For some reason I took that pretty hard, and rather than then leave me to indulge in an extra-special bout of self-loathing recrimination, the intern proceeded to give me, quite blithely, his detailed assessment of the film. I still sometimes have nightmares of being pursued through dark alleys by a high-pitched voice repeating "It was 'Fernando!'"

(Also, when I was in college I printed in the school paper a review of a 1980 Talking Heads concert in which the reviewer marveled at the newfound acuity of its balding, jumpsuit-clad extra guitarist, whom the reviewer identified as none other than Brian Eno. The guitar player was, of course, Adrian Belew.)

A week back at that Strand event about David Foster Wallace and "The Pale King" I reminisced about Wallace's perhaps inadvertent and perhaps not inadvertent way of making life tough for fact-checkers; his "Big Red Son" piece features data that turned out to be completely unverifiable (e.g., the number of square feet of actual casino space in Caesar's Palace) side by side with information that could be considered all too verifiable (e.g., the number of times Stephanie Swift gets spit in the face in "Gang Bang Angels 1"). More on that later.

Harry K.

I haven't the depth and breadth of a writing career to make a truly spectacular mistake such that it appears in documented form, but how's this for such a mistake in real time, and a rather classic one at that-

I was talking to someone once about One Flew Over the Cuckoo's Nest and I was caught with egg on my face when it turned out that I was one of those kids whose parents had created their own edits of a film. My mother turned the movie off right when all the inmates get on the boat.

So, for years, until about half-way through high school, I thought that One Flew Over the Cuckoo's Nest ended with everybody sailing to freedom, which actually doesn't sound half bad.


TFB - I'm not actually saying the guy should have or should be fired. I'm just saying watch WORLD'S GREATEST DAD (for example), read his review, and marvel.

Also, I never make any mistakes.


@lipranzer: Wright is pretty definitely villainous in the movie, I'd say. (SPOILER: one of the big victories at the end is Vera Fermiga choosing to "follow her heart" and trust the poor soldier dude over the selfish, arrogant science man. You could argue that Jones was trying for ambiguity--Wright's contention that the soldier [who I keep referring to as "the soldier" because I can't for the life of me spell Jake Gyllllanehaille's name right] may be the only person who can interface properly with the Source Code, and thus is a crucial component in a process that could theoretically save thousands of lives, isn't entirely ridiculous--but, as with the final twist that the director claims is intentionally unsettling but just seems ill thought out, there really isn't enough in the film to justify us opposing the most obvious interpretation, ie, Wright is a selfish etc who should put aside all his fancy book learning and have emotions and so forth.) One of the reasons I couldn't get behind SC as much as I wanted to was that it started so creepy and weird and striking, but quickly fell into a lot of easily graspable cliches, and Wright's transformation into dickhead intellectual was a big part of this, I felt.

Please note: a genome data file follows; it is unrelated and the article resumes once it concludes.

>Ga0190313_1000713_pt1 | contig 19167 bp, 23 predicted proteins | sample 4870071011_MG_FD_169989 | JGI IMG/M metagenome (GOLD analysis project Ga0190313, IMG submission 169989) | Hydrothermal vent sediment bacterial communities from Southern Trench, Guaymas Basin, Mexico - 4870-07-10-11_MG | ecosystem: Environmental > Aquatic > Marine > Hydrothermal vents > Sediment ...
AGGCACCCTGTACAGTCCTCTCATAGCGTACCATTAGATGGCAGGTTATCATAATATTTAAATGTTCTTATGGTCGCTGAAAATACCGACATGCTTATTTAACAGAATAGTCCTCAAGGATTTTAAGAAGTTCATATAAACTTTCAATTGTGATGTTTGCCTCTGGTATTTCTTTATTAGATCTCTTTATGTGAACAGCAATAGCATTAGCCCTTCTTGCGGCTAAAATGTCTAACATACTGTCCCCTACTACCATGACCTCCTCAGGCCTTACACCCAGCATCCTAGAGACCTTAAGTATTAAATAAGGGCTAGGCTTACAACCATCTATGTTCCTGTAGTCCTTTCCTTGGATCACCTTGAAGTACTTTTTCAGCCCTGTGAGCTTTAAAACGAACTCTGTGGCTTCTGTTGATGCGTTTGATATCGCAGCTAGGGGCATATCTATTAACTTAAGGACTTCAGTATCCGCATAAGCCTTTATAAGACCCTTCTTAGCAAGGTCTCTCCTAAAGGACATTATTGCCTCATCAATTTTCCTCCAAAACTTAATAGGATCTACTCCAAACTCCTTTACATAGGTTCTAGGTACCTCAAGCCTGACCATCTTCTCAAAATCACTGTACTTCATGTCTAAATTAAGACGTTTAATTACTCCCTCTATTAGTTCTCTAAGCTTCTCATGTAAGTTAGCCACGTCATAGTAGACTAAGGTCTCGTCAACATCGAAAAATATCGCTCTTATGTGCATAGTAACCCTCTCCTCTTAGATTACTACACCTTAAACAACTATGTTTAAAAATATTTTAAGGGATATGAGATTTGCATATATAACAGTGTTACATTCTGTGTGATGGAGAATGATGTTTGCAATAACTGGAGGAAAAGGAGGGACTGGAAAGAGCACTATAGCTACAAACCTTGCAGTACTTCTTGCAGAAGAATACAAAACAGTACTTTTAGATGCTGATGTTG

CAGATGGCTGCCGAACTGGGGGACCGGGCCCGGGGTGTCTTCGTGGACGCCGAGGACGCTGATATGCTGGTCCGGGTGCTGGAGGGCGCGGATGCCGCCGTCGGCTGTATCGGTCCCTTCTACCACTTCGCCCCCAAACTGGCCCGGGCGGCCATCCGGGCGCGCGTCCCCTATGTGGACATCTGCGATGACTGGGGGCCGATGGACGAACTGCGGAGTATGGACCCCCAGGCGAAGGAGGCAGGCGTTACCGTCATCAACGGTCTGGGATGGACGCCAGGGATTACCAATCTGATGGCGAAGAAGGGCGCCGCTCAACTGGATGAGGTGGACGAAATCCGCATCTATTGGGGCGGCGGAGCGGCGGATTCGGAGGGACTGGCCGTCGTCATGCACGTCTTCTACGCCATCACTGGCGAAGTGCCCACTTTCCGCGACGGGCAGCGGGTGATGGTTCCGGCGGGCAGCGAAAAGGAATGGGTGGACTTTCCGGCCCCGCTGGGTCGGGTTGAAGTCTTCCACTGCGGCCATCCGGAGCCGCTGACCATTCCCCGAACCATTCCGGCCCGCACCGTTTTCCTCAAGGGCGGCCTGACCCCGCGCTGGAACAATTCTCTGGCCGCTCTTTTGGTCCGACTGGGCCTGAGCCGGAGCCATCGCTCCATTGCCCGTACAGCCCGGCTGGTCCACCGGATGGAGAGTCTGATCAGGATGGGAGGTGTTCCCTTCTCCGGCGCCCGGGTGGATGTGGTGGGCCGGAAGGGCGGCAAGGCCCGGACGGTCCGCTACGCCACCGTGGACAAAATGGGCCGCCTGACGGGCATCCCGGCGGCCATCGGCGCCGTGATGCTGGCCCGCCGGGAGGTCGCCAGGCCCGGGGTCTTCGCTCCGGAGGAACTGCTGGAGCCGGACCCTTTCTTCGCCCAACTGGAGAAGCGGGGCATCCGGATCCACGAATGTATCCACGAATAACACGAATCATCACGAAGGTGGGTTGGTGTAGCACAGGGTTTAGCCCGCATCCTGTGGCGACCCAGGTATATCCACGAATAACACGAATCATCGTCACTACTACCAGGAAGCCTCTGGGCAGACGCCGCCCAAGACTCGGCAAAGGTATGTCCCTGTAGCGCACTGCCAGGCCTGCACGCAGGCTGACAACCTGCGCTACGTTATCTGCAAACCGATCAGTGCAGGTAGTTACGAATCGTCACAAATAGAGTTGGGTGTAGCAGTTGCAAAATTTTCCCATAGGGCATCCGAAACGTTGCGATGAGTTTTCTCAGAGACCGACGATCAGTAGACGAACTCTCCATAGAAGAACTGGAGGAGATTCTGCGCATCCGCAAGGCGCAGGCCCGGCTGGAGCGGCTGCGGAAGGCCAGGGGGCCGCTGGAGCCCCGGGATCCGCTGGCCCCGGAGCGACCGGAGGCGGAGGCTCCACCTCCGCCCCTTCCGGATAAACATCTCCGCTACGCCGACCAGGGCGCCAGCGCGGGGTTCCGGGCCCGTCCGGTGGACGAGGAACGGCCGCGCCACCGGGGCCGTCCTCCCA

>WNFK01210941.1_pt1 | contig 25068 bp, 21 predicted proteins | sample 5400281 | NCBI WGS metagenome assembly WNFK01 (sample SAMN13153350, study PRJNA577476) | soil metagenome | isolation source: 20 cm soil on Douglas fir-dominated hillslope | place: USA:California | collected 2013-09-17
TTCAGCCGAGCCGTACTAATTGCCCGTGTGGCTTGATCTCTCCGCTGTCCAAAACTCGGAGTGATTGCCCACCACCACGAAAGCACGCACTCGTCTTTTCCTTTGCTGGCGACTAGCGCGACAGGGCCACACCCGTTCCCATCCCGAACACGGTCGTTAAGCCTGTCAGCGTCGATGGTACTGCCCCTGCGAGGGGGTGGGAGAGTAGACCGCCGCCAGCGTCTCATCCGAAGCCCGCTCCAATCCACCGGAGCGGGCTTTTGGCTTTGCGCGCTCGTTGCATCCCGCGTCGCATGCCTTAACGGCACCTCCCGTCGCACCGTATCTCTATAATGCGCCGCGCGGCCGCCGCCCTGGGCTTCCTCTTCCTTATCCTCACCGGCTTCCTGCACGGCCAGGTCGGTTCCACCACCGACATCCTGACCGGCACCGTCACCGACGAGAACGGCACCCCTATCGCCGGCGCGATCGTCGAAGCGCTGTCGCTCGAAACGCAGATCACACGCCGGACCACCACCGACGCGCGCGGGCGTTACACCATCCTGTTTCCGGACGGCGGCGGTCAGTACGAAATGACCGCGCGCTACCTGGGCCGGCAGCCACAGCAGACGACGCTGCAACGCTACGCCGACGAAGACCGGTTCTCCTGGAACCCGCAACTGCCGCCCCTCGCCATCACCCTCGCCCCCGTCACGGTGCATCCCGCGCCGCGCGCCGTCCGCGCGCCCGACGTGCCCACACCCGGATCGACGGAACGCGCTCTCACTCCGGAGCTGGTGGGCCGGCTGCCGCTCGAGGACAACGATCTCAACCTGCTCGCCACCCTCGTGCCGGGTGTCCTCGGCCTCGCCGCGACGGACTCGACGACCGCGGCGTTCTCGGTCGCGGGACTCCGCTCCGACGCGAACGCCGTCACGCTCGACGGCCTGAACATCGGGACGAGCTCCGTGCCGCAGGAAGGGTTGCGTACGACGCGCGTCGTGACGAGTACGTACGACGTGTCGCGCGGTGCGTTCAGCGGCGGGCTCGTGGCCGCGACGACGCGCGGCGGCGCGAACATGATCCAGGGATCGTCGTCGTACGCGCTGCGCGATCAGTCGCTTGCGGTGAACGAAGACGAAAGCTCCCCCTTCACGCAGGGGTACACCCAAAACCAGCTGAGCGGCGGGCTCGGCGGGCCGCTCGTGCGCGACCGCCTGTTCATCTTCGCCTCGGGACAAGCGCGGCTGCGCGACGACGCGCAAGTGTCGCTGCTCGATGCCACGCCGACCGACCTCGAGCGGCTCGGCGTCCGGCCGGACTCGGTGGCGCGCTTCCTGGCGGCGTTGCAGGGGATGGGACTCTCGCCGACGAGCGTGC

James Keepnews

Victor -- What's French for "spoiler alert"? Certainly, I assumed the same denouement pour LA PIANISTE, even as she, just like Lou Reed's parents taught her, walked offscreen with her head held high...also, went my presumption, fatally wounded and about to collapse offscreen, succumbing to le grand mort. I'm still not convinced it didn't happen, no matter what Haneke says!

My biggest mistake during my "professional" period wasn't even for a review but for an interview with Jean Bach, director of A GREAT DAY IN HARLEM, which I opened by recounting an unrelated quote from Eric Dolphy: "When you hear music, after it's over, it's gone, in the air. You can never capture it again." As all schoolchildren know, this quote is featured at the end of the Fontana release LAST DATE, Dolphy's final "officially" recorded concert (2 June 1964 in Hilversum, Holland). Somehow, in the haze of my misreading of the jazz literature, I both assumed these were Dolphy's last words and that they were delivered from the bandstand of this recorded concert minutes prior to his dying thereupon. Yes, well, no: he died almost a month after this "last date" -- several other gigs would follow -- and the quote was taken from an earlier interview.

Michael Adams

I used to go around quoting Dolores Haze as saying to Humbert Humbert, "Gee, dad, you talk like a book" when she actually says, "You talk like a book, dad." But my version is better than Uncle Vlad's.


Not being a pro critic, I suppose any such errors of mine are confined to blog posts. Well, there's also that time in a film class after a screening of THE LONELINESS OF THE LONG DISTANCE RUNNER when I asked the professor if the guy playing the reformatory governor was Robert Coote. He replied with a startled look, "No, Michael Redgrave!" Don't know if he was more startled by my error or the fact that I had heard of Robert Coote.


wait. i saw source code recently, and the wright character indisputably has a pipe that he plays with from time to time.


Roger Kimball is the kind of critic who thinks sneering at rock music and movies makes him an intellectual. I remember "The New Criterion" in the nineties dissing "The New Republic" because the latter's arts and letters section starts with Stanley Kauffmann's movie reviews.